The “Yes Means Yes” sexual consent standard, which requires that a person receive ongoing, affirmative consent throughout every phase of every sexual encounter, is gaining momentum. Both the California and New York state legislatures have required that all colleges in their jurisdiction use this standard when adjudicating sexual assault (meaning, technically, that a woman who reaches out to hold her boyfriend’s hand on the quad, without asking permission, is guilty of misconduct, even if the standard would not be applied in that case). Now it looks like one of the most well-respected legal organizations in the country may endorse “Yes Means Yes.” The Chronicle of Higher Education reports:
The American Law Institute, a scholarly group influential in legal circles, is beginning to craft guidelines on campus sexual assault that will seek to outline best practices and bring some clarity to the tangles of compliance with federal law. […]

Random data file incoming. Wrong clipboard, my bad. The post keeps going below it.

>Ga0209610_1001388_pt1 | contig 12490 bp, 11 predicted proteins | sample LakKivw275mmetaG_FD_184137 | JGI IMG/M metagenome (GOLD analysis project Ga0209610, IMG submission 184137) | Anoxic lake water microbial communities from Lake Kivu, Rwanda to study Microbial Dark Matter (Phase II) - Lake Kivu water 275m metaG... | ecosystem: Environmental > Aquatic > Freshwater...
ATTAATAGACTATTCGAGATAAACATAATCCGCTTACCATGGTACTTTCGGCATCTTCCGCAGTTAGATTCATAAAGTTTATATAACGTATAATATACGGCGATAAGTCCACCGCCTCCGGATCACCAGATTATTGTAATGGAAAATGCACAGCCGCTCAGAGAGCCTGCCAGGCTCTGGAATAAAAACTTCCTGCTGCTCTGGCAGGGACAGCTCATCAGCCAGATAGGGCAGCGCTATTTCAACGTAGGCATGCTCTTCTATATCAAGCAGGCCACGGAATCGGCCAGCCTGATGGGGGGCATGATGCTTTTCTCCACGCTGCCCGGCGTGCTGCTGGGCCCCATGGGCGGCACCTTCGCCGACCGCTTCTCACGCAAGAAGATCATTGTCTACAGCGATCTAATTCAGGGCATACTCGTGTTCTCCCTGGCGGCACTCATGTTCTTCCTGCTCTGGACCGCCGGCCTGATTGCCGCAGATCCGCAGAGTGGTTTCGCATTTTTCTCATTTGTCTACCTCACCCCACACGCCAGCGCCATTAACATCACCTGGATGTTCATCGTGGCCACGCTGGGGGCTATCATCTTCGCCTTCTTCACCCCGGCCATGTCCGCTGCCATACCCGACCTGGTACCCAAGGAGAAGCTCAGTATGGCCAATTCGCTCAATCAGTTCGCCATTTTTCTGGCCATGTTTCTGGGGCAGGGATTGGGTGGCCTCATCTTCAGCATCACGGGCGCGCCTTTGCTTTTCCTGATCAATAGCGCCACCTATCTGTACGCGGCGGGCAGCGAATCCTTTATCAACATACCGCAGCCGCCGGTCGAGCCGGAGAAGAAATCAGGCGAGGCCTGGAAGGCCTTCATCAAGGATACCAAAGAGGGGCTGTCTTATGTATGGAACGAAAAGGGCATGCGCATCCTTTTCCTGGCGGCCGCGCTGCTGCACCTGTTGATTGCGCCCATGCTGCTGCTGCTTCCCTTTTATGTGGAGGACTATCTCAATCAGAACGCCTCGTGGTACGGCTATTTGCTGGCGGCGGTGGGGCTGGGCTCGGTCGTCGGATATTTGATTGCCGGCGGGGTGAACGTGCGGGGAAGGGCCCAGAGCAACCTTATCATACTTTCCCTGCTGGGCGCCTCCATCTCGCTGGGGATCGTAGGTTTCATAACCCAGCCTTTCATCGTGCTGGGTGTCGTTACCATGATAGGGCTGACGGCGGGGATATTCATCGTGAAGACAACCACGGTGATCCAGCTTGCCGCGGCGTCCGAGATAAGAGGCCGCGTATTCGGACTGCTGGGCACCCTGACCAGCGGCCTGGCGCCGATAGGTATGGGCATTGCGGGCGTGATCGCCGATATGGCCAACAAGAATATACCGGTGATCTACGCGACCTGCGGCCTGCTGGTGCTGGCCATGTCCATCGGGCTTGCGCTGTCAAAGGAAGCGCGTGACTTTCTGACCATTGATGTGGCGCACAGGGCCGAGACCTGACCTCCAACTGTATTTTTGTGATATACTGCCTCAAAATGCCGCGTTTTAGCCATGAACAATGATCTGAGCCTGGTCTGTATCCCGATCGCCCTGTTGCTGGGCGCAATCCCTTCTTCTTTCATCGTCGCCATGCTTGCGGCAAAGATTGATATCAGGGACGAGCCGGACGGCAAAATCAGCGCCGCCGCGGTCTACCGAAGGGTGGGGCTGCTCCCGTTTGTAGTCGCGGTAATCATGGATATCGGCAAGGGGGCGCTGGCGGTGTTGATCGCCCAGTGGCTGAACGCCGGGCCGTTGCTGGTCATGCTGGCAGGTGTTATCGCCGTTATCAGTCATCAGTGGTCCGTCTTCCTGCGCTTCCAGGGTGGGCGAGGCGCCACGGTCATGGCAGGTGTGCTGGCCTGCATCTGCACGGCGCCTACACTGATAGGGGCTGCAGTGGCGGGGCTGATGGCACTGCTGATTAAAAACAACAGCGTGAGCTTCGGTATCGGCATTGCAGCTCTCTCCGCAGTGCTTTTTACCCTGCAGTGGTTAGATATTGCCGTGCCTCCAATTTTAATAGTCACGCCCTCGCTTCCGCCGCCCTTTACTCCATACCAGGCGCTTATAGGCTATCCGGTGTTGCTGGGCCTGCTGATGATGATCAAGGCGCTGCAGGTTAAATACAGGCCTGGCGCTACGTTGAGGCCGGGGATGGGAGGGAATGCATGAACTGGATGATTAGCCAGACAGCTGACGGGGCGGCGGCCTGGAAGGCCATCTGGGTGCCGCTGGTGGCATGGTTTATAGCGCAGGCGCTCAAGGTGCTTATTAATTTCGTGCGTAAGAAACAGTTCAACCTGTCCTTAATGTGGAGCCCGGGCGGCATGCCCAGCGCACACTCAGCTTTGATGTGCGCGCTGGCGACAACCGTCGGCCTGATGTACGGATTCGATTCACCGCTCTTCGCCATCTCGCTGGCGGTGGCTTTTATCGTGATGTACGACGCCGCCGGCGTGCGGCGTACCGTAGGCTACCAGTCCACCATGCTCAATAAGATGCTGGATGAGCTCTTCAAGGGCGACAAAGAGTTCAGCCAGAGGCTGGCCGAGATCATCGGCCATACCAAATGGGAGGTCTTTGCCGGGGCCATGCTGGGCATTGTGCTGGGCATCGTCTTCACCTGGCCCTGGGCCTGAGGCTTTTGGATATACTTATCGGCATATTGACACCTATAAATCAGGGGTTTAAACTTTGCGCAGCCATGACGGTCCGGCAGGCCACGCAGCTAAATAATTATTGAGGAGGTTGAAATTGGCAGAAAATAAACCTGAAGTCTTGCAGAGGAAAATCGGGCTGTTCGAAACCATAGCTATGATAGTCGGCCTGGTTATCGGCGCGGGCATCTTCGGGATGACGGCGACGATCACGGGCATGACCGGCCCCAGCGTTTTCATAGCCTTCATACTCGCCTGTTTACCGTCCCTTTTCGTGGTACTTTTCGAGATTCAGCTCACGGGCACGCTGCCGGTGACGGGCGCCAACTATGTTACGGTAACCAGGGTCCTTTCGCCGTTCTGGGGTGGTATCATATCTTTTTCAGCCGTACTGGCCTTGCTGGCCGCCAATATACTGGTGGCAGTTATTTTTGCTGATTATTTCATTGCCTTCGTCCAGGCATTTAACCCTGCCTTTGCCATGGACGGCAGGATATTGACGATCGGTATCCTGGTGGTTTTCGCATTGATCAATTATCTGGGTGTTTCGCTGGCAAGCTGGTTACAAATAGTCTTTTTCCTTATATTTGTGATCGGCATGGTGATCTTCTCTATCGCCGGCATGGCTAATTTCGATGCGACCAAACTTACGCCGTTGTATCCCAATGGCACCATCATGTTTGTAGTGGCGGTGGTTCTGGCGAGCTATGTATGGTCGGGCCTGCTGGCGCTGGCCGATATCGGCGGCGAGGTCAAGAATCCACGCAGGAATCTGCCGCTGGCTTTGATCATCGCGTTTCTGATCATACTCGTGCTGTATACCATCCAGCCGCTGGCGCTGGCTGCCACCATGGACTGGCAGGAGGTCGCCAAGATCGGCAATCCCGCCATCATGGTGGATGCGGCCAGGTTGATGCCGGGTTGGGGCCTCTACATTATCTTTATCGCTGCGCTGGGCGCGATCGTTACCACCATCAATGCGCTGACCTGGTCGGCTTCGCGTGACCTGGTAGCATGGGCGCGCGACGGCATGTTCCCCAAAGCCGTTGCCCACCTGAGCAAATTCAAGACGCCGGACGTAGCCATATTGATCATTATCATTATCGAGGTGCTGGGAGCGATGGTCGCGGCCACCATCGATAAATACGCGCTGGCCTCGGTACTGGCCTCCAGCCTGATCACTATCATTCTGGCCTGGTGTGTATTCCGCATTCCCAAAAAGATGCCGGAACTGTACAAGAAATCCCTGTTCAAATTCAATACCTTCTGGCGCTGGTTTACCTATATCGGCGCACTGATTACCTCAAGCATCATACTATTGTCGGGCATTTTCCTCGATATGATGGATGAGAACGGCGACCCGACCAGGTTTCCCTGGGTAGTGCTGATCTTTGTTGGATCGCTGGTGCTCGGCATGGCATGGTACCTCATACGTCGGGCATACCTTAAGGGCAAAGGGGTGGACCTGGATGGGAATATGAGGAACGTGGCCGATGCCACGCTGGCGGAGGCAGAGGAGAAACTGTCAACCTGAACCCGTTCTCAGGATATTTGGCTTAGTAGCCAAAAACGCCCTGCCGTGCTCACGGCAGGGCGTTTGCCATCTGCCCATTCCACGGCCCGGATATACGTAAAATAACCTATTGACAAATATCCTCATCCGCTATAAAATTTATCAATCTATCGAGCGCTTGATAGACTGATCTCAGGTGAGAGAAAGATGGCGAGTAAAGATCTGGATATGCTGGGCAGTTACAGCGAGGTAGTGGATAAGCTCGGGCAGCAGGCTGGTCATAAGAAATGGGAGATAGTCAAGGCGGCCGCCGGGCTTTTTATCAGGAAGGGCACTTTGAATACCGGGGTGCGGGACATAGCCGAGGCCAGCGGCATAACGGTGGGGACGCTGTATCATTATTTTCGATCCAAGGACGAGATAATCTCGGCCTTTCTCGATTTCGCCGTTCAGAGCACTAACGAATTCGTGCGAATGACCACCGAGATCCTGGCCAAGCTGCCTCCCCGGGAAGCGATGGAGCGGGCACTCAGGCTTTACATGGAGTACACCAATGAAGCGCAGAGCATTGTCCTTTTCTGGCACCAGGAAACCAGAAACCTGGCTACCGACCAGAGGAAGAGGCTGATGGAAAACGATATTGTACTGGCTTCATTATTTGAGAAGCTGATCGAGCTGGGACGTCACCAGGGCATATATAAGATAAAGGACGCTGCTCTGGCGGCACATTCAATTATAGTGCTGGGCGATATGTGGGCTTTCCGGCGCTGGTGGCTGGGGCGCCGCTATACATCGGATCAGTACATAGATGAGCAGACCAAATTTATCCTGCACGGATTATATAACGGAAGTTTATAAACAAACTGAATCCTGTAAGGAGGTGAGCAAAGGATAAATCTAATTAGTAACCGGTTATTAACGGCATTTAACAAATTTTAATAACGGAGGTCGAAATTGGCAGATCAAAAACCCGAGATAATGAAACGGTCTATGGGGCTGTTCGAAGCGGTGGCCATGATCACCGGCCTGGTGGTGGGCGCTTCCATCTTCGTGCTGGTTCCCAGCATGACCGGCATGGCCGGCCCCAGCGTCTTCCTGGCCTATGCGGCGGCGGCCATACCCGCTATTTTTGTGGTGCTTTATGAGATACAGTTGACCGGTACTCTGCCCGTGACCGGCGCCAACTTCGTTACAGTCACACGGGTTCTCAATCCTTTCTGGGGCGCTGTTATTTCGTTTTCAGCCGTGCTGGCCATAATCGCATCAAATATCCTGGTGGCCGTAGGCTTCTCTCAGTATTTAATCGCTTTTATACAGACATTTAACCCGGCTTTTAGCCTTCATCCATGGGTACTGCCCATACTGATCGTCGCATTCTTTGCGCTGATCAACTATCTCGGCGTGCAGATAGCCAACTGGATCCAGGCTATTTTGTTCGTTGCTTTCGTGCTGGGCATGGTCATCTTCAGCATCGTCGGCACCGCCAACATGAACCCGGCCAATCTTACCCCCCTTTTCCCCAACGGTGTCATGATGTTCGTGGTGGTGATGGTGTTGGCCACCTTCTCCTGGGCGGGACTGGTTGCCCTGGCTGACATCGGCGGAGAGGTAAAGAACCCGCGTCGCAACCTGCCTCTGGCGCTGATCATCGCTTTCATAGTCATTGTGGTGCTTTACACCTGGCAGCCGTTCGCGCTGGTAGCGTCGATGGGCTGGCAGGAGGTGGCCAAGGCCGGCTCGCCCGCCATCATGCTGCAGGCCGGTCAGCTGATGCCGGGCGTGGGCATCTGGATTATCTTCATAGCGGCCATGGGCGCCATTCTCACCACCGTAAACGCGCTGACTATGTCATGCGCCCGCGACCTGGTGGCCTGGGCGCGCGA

[Stephen Schulhofer, a law professor at NYU and leading member of the committee] wasn’t intending to recommend an affirmative-consent benchmark for criminal law. But he said it was worth considering something close to it for a college setting. “I think it’s better to have both parties understand that you don’t take the next step unless you’re sure that it’s welcome,” he said.
The ALI doesn’t have the authority to compel campuses to adopt this standard. But if it endorses “Yes Means Yes,” we can likely expect even more universities and state legislatures to follow its lead and enact similar policies. This would be a disaster for campus civil liberties, hugely expanding the authority of administrators to punish students they don’t like (since virtually everyone who has had a romantic encounter has technically run afoul of the standard).
Supporters of affirmative consent clearly have good intentions—in particular, to level a sexual playing field that all-too-often seems to be tilted in favor of exploitative frat boys—but “Yes Means Yes” is simply unworkable, and incompatible with due process of law. At least one wise judge has issued a ruling to this effect. Let’s hope that the academics at ALI pay attention to her reasoning, rather than caving to political pressure from campus activists.